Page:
As established in Action 18 of the ESAP, together with the MTPW, the Consortium will prepare a Community Relations Plan complementing the similarly-named plan created by the MTPW. At the very least, this plan will include the following: i) The appointment of responsibilities: for each work phase, Consortium personnel will be responsible for the implementation and supervision of the Plan; ii) Specific mapping of interested parties; iii) Information disclosure and community consultation procedure; iv) A receipt and resolution procedure for complaints, grievances and/or suggestions made by the community or any other third party, including those made anonymously; v) A plan for the preparation and issuing of regular reports aimed at informing the community on the advances made with the works and of the resolutions of any complaints or concerns raised by members of the community. A suitable physical space will be assigned to each project front so that personnel assigned by the Consortium can implement the actions envisaged in the Plan.
According to Action 19 of the ESAP, the Consortium will create a Community Factor Management Procedure, which as a minimum must include: the consideration of any sexually transmitted diseases (among other factors) and any shortages in the supply of basic services (health, police, food, water, electricity, waste management, etc.). Once these risks and impacts have been identified, the Consortium will collaborate with the local authorities and the MTPW local social team in the most economic and technical way possible to address these risks and impacts. In the case of private security firms being contracted, they must be in line with the principles of the United Nations (IFC Performance Standard 4).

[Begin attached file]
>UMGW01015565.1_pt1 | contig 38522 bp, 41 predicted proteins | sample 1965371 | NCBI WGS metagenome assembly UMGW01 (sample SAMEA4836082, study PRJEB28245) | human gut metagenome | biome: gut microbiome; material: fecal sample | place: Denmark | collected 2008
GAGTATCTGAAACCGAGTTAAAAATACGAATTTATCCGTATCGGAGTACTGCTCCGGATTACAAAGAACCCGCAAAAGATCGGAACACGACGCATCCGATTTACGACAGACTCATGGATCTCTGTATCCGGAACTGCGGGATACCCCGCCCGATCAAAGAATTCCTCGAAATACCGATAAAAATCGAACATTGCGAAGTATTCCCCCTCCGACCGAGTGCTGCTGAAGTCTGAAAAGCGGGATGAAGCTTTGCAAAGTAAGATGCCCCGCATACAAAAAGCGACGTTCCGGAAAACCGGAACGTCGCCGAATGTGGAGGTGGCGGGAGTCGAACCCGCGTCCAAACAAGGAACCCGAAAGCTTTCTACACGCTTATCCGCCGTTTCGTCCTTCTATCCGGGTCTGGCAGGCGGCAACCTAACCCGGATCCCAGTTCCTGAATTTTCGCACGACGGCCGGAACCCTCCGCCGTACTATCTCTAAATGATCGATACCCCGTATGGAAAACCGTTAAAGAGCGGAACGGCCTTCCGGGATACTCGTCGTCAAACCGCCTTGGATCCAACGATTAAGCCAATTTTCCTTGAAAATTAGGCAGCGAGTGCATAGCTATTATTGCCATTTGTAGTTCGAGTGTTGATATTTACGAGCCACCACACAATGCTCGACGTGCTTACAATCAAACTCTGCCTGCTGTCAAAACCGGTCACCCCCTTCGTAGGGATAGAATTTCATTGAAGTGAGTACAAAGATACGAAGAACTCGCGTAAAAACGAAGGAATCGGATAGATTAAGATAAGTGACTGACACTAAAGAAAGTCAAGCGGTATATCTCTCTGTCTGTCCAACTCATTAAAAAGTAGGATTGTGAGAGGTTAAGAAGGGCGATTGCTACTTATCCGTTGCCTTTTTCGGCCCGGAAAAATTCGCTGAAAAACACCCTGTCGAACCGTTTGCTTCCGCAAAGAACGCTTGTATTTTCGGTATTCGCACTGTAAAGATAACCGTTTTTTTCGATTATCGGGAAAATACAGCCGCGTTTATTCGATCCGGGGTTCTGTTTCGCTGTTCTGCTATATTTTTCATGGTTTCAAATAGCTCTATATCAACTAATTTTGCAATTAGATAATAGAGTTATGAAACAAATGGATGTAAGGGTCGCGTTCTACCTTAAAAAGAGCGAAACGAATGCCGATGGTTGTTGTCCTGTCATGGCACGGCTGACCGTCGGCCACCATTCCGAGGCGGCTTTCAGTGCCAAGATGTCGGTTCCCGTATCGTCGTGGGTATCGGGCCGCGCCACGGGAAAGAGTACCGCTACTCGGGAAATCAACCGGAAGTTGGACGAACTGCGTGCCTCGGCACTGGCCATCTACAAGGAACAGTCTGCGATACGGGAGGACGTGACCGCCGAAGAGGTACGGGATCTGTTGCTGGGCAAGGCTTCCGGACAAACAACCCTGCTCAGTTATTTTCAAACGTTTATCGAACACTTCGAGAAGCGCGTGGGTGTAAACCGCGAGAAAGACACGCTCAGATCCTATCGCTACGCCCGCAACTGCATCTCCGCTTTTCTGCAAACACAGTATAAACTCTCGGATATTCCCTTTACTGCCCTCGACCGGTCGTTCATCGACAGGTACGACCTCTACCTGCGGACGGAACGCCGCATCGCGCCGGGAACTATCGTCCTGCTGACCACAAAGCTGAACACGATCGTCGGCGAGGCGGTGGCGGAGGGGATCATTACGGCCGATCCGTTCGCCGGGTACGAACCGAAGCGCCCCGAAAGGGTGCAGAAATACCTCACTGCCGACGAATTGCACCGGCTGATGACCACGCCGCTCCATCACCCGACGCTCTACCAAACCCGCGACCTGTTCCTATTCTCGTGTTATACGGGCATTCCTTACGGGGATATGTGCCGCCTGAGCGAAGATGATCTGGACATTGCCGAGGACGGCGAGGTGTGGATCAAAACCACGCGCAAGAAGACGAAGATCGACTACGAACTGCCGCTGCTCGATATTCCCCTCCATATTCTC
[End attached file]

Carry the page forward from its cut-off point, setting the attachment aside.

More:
In accordance with the Action 20 of the ESAP, the Consortium will prepare and implement a Road Safety Plan aimed at minimizing the impacts caused by the works on the local community, implementing at least the following: i) The identification, backed by the local authorities, of the routes and schedules of the trucks and machinery used in the construction works to minimize any potential impact on the safety and life quality of the local community; ii) The appointment of Consortium personnel to direct diverted traffic or restricted traffic lanes; iii) training for employee or contractor truck drivers on how to drive when passing through certain social areas, what is permitted and what is prohibited; iv) Tire washing when leaving temporary structures or quarries, especially if there is mud, so as to avoid dumping mud on the streets and roads; v) Continuous visual monitoring of the maintenance and functionality of the vehicles used in the works and the application of corrective measures, whenever necessary.